Flow through a chassis can be approximately determined by laying a fan curve over a chassis impedance curve. The intersection of the two curves gives the airflow.

Figure 1 plots impedance curves for several different chassis. A restrictive configuration with high impedance is shown as 'A' while an open, well-ventilated chassis is shown as D. B and C show impedance curves for chassis with intermediate impedance ranges. A single fan (black line), two series fans (red line), and two parallel fans (blue line) are overlaid on the impedance curves. The amount of air that will flow through the 'D' chassis can be seen for the three fan configurations, ranging from 66 CFM for a single fan to only 71 CFM for two fans in series. A dramatic improvement to 92 CFM is shown for two fans in parallel.

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Figure 1
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It is evident from this graph that for a chassis with high impedance, two fans in series provides better cooling; meanwhile, for an open chassis with low impedance, two fans in parallel flow better. The B and C curves show very little difference between series and parallel fan installation, though there is improvement over a single fan.

Note that D impendence curve intersects the parallel fan curve (blue line) at the area of fan instability where minute changes in pressure have a large effect on airflow. Selection of different fans would be indicated in this situation to assure more determinate airflow.

As the airflow increases with an additional fan, the internal pressure also increases, thus reducing each fan's output. Note the fan curve for the second fan in series simply duplicates the curve for a single fan with double the flow for each pressure point. There is no additional pressure available. The same applies to fans in parallel, except flow doubles with no increase in available pressure.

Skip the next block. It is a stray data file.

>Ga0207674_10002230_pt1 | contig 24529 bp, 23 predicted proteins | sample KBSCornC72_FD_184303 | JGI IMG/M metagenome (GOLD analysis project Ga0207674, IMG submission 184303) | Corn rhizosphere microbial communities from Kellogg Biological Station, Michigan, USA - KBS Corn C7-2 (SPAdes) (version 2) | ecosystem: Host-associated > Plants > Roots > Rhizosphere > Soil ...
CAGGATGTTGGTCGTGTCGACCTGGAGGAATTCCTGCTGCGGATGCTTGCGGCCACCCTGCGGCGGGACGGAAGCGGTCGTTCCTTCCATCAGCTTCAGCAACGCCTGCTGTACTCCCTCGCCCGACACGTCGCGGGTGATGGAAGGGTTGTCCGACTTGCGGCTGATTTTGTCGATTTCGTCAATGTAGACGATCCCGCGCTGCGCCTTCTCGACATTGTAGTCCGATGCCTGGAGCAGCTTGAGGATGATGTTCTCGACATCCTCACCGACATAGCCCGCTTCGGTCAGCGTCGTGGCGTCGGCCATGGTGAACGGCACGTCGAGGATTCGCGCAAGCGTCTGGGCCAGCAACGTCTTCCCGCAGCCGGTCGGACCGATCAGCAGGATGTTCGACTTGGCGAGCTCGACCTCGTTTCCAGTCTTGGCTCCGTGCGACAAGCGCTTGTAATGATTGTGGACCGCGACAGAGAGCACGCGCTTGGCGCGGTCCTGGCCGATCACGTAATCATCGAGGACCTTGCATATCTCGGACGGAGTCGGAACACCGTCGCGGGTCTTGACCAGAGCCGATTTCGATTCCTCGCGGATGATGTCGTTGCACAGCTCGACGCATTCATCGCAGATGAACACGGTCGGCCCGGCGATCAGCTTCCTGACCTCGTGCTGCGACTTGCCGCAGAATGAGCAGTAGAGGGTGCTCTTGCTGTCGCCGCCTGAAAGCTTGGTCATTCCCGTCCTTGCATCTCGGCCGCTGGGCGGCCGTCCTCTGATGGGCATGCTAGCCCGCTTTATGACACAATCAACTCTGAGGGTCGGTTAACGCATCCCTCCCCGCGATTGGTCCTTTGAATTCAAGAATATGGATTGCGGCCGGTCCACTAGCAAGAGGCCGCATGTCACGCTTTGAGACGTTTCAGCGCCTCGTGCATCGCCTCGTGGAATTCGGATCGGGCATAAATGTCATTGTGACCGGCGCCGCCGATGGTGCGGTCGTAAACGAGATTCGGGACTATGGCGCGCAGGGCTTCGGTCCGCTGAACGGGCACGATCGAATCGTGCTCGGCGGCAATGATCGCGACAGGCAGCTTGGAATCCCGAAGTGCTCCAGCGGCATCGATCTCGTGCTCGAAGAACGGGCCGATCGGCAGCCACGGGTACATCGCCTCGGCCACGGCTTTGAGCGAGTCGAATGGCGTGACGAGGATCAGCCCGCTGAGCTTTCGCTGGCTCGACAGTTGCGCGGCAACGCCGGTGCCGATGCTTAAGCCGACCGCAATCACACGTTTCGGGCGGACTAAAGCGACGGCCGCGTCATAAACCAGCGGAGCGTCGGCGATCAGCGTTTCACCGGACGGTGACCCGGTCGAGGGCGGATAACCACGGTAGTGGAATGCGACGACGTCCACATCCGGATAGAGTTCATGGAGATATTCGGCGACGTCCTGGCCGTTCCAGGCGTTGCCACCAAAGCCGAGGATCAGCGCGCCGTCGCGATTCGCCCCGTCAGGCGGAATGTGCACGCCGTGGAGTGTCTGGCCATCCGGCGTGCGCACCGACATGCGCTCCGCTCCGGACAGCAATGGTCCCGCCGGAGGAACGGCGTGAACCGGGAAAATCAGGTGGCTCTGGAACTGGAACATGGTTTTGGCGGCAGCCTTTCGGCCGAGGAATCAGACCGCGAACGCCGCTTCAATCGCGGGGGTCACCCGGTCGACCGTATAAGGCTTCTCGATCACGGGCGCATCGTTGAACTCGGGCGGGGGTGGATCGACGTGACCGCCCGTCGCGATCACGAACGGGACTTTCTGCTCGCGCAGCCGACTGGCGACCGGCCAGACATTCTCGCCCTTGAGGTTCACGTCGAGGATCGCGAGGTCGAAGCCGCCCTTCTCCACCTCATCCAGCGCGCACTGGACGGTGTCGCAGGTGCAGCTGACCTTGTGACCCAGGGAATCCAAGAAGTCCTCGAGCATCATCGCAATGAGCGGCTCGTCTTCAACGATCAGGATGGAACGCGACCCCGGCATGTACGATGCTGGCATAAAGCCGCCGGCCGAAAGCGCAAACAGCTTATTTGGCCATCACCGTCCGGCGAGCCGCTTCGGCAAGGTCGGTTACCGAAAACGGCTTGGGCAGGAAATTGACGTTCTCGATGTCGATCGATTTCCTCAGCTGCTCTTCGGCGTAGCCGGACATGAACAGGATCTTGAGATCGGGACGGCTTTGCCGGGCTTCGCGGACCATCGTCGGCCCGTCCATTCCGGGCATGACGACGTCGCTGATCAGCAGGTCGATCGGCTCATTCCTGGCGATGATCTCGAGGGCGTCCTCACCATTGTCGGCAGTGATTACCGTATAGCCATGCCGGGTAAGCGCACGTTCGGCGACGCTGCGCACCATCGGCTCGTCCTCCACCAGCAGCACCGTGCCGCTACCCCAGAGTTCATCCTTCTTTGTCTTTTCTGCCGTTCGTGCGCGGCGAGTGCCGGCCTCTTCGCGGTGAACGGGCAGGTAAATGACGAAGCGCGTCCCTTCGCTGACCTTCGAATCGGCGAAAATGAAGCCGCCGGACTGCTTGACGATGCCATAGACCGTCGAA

To visualize the effect this would have on chassis flow, imagine a chassis with zero impedance, essentially an open box. Since there is no back pressure, two fans in series won't move more air than a single fan, but two fans in parallel would double the flow. At the other extreme, imagine a chassis with very high impedance, such as a closed box with just a small opening. Two fans in parallel will not increase the pressure, so no additional air would flow. On the other hand, two fans in series would double the pressure, giving 40 percent more flow through the system. In the real world, chassis impedance is somewhere between these extremes, so that fan selection and configuration is determined by comparing the curves to determine best flow. Another consideration is that fans are not linear devices and have areas of instability. Careful selection of the fans based on the intersection of the curves will prevent operation in these areas of instability and maximize flow through the system.

Case study: 4U Joint Range Extension system

As a real-world example of cooling analysis and solution for a high-power military computer, consider the problem of installing two single board computers inside one 4U enclosure. When L-3 Com ESD needed a rugged 4U enclosure to support its Joint Range Extension (JRE) program, engineers designed a comprehensive solution tailored to JRE's unique mechanical and environmental system requirements. Joint Range Extension is a combined hardware and software system that receives battlefield information transmitted on a tactical in a particular area of operations, then forwards that information to another tactical Data Link Terminal (DLT) located at a point beyond the line of sight.